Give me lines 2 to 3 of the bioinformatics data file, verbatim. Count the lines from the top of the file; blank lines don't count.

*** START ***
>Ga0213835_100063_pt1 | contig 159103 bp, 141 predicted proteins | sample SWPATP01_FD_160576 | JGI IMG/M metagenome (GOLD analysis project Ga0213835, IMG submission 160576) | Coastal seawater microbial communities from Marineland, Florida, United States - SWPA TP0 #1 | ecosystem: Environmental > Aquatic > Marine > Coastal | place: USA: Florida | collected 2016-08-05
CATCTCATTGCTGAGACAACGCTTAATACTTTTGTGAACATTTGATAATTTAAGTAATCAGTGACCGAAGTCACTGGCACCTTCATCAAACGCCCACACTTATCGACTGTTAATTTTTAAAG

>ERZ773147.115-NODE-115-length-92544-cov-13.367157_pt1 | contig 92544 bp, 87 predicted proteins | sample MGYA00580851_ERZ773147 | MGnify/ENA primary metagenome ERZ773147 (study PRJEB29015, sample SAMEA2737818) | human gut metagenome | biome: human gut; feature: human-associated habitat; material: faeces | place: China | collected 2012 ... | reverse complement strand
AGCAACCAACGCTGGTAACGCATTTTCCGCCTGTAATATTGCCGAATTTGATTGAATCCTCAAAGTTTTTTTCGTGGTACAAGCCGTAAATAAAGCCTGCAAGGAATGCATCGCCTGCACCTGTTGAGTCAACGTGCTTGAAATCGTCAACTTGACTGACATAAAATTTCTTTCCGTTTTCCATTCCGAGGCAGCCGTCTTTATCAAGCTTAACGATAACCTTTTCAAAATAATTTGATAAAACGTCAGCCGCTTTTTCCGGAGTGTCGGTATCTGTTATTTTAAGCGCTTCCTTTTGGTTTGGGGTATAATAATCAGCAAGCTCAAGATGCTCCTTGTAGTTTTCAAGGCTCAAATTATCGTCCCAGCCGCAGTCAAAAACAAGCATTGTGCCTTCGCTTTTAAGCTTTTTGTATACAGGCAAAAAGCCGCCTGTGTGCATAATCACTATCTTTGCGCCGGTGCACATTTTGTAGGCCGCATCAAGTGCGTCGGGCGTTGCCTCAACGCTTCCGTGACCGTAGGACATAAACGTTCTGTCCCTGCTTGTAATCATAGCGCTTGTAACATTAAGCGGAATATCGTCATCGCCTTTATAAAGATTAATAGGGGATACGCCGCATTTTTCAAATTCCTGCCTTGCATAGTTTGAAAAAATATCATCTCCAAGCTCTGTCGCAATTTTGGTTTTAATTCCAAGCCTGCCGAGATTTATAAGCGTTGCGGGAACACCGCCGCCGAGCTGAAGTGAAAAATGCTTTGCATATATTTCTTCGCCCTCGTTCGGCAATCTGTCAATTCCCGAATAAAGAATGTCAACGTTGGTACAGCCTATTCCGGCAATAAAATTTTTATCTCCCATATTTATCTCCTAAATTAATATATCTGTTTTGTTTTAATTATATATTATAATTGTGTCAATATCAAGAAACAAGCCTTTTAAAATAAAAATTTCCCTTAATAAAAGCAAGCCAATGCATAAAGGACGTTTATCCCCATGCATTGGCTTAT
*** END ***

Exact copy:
CATCTCATTGCTGAGACAACGCTTAATACTTTTGTGAACATTTGATAATTTAAGTAATCAGTGACCGAAGTCACTGGCACCTTCATCAAACGCCCACACTTATCGACTGTTAATTTTTAAAG

>ERZ773147.115-NODE-115-length-92544-cov-13.367157_pt1 | contig 92544 bp, 87 predicted proteins | sample MGYA00580851_ERZ773147 | MGnify/ENA primary metagenome ERZ773147 (study PRJEB29015, sample SAMEA2737818) | human gut metagenome | biome: human gut; feature: human-associated habitat; material: faeces | place: China | collected 2012 ... | reverse complement strand